Happiness 102: When You’re Unhappy

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Happiness 101: What Happiness Is

The more variety of choices you have, the more dissatisfied you’ll be

  • There are ways to fight this Paradox of Choice
    • Control your expectations
    • Learn to love constraints
    • Make an actual choice about when you want to choose
    • Be an active chooser instead of merely a “picker”
    • Accept an available option as sufficient more often and look for the “best” option less frequently
    • Calculate how much energy you’re wasting on simply deciding
    • Make your decisions unable to be reversed
    • Adopt an “attitude of gratitude”
    • Regret less about your decision
    • Expect that you’ll have to adapt
    • Minimize how much you compare yourself to others and their decisions
  • The lower your expectations, the happier you’ll be
    • Some of the happiest people have the least possessions or accomplishments
    • Some of the most miserable people have unlimited resources at their disposal
    • Either set low standards or set high standards for yourself, things and others but very quick to forgive
  • Pay attention to emotional pain inside yourself
    • Recognize it when it happens
    • Learn how to treat it before it feels all-encompassing
    • Redirect your gut reaction when you fail
    • Stop negative thoughts as you witness them happening
  • Find others to share with who won’t judge or condemn you

Unhappiness is usually from one of the PERMA missing

  • Meditate about your thoughts to find out what’s upsetting you
    • Most of the time, unhappiness comes from not being challenged outside our comfort zone enough
    • Many times it can be ingratitude at current circumstances
  • P: Positive Emotion – do you have a positive emotion?
    • Consume something fun
      • Look at cute things, like cute animals or babies
      • Enjoy something funny
    • Look up at the stars
    • Eat or drink something
      • Have some coffee, tea or juice, especially chamomile tea, orange juice or green tea
      • Chew cinnamon or peppermint flavored gum
      • Eat watermelon, bananas, grapes or avocados
      • Eat food with amino acids like yogurt or nuts
      • Eat pasta, oatmeal, cornflakes or tuna
      • Eat chocolate or candy
    • Forgive a lingering grudge
    • Enjoy art
      • Listen to your favorite songs or extremely upbeat music at a high volume
      • Look at a work of art
    • Relax your body
      • Take a bath with rosewater and coconut milk mixed in or dissolve Epsom salt in it instead
      • Roll your feet over a rolling pin for 5 mins
      • Rest for 20 mins on your back with your legs upright against a wall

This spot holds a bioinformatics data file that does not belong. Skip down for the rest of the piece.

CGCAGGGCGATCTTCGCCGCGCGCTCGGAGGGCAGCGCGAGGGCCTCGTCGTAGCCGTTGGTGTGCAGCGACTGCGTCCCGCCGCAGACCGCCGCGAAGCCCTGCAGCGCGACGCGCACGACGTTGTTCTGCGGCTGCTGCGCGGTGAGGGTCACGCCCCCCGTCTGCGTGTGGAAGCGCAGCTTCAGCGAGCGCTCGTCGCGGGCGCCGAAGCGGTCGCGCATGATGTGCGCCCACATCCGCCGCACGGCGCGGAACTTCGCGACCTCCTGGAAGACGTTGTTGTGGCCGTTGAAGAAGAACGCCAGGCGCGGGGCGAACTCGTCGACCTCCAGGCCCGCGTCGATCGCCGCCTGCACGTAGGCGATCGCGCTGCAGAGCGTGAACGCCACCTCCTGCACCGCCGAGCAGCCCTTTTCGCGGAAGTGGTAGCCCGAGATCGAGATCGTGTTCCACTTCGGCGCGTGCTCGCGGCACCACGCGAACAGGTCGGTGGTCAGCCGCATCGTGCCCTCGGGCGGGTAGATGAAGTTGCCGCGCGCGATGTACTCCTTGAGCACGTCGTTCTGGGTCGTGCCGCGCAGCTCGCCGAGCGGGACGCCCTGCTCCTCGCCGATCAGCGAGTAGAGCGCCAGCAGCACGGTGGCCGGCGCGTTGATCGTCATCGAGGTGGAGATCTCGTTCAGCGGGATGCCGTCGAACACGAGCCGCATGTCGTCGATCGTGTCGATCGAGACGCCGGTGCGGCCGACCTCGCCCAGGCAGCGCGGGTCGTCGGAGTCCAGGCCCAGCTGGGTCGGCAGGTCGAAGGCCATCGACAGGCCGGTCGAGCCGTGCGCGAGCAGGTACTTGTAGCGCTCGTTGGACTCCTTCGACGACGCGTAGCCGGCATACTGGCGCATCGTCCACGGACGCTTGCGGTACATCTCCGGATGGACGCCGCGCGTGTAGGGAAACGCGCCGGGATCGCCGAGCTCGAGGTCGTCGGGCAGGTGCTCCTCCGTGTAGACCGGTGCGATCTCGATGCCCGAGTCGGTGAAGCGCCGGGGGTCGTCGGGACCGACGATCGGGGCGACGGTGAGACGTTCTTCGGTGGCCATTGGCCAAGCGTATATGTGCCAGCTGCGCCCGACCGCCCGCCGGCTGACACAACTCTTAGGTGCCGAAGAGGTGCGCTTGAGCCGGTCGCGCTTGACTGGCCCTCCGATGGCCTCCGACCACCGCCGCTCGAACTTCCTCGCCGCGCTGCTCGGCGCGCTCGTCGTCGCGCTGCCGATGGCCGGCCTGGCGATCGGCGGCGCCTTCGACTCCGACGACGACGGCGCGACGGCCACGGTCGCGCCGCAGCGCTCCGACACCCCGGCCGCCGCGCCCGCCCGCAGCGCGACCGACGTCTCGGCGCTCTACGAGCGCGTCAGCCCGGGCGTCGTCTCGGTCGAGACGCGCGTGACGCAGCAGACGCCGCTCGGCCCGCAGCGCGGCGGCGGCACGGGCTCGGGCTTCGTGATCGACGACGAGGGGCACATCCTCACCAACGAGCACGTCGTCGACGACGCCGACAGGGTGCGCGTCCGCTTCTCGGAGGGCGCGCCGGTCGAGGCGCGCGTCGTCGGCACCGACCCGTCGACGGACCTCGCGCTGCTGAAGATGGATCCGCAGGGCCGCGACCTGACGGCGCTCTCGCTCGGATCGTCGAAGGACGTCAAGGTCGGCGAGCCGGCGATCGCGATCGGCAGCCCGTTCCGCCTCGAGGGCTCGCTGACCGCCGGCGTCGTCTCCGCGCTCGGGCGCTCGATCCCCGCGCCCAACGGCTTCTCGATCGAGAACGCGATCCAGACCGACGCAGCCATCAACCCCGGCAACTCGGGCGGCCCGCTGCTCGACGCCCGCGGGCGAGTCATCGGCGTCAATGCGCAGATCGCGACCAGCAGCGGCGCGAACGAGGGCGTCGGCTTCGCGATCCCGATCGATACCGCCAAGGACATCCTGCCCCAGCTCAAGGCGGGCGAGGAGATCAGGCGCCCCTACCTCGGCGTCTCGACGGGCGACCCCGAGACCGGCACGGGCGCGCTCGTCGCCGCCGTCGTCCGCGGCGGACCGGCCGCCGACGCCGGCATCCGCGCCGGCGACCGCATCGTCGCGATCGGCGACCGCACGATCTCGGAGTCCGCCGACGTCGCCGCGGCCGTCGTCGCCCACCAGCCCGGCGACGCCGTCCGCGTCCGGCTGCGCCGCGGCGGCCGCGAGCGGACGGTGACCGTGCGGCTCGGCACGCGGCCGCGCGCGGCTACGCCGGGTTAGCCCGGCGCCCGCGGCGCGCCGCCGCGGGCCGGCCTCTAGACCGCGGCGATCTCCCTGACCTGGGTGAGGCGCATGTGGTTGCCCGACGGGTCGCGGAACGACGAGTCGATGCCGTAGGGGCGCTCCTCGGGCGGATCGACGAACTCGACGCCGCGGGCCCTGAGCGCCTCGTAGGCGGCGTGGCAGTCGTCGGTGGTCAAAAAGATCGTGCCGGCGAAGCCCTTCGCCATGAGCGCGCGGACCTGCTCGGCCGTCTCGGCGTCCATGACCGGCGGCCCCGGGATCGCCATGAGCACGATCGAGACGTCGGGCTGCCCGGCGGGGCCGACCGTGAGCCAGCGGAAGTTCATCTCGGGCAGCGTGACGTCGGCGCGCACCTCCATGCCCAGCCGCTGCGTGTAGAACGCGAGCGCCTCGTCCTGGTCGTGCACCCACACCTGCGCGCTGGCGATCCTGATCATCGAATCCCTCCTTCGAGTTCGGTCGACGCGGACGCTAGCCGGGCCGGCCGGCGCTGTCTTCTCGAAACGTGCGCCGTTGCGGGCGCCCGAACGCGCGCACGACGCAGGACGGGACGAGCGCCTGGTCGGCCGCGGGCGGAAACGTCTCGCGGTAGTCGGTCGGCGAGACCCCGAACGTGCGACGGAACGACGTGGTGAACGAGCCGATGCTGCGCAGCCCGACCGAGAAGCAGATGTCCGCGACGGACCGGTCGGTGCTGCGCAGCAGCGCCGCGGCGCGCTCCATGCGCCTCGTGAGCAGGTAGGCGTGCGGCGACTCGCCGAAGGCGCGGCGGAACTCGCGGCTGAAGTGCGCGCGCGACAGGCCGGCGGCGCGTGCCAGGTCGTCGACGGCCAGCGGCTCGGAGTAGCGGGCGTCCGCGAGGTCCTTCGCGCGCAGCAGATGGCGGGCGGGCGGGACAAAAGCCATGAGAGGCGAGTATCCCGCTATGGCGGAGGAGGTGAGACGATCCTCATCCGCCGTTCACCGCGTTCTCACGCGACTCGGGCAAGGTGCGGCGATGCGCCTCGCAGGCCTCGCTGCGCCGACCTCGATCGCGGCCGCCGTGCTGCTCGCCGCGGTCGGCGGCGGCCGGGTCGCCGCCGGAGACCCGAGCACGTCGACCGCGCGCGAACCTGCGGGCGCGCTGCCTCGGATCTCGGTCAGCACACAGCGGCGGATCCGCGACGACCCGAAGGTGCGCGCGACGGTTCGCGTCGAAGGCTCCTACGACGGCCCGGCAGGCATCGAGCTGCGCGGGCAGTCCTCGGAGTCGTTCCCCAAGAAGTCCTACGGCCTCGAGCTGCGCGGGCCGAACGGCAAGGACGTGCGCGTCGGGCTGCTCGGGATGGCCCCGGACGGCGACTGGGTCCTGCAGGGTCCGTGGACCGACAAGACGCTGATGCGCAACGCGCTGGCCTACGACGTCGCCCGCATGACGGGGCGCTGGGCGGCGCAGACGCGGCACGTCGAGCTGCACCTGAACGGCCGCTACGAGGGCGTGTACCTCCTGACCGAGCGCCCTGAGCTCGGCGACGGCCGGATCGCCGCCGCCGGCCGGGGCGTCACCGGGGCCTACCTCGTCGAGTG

• Take a nap
    • Reflect on good things that happened
      • Write down things that make you happy, that you like doing, people you love and good things that have happened to you
      • Write down negative thoughts or concerns and throw them in a trash can or fold them up
      • Reminisce about how you’ve changed for the better
    • Use other stress relievers that release endorphins
      • Smile for 60 seconds
      • Touch money
      • Squeeze the fleshy spot between the index finger and the thumb
      • Blow on your thumb
      • Laugh, even if it starts out sounding fake
      • Visualize yourself winning and succeeding
  • E: Engagement – are you experiencing a state of flow where you’re anchored in the present?
    • Do something physical
      • Go for a walk
      • Do full-body stretches
      • Dance
      • Do a full workout
      • Clean out a closet or do household chores, which also brings clarity to the physical world
    • Create something
      • Sing or play music
      • Draw or paint something
      • Write a book
      • Make something you actually need to make
      • Paint out feelings or write them down in a journal
    • Do something different or new
      • Leave work early (with permission)
      • Change your routine
      • Take a different route
      • Learn a new skill or doodle
      • Take a calculated risk on something that will improve you
    • Live in the present moment
    • Throw a paper airplane
  • R: Positive Relationships – do you have enough meaningful, positive relationships with others?
    • Spend time with happy people
    • Encourage someone
    • Enjoy your pet
    • Have fun with some friends
    • Hug someone
    • Listen to other people’s problems
    • Spend some time with someone over age 70 or under age 6
    • Vent to a best friend
    • If you’re married, have sex
  • M: Meaning – are you serving a cause bigger than yourself?
    • Say hello to a stranger
    • Go to church or join a church
    • Help someone who needs help
    • Volunteer somewhere
    • Share love openly with everyone you meet
  • A: Accomplishment/Achievement – have you bettered yourself in some way?
    • Become more productive
      • Clear your clutter
      • Break large tasks into bite-sized portions
      • Make a list of things to be done
      • Set priorities in your life
    • Push past your limits
      • Learn something new
      • Do something uncomfortable that you’ve been meaning to do
      • Do the one to-do that you dread the most
      • Find a bad habit to stop
    • Take stock of your achievements
      • Write down a list of your skills
      • Find new achievements you can reasonably attain

Sometimes the unhappiness simply comes from stress

  • Stress management is about working with the components of stress
    • Stressor – the cause of the stress
      • What you can’t control – most stressors, from the weather to other people to many deadlines
      • What you can control – yourself, your actions, your thoughts, things you are physically holding
      • In general, recognize what you can and cannot control, then release what can’t be controlled
    • Stress – the psychological condition caused by the need to perform or the risk of loss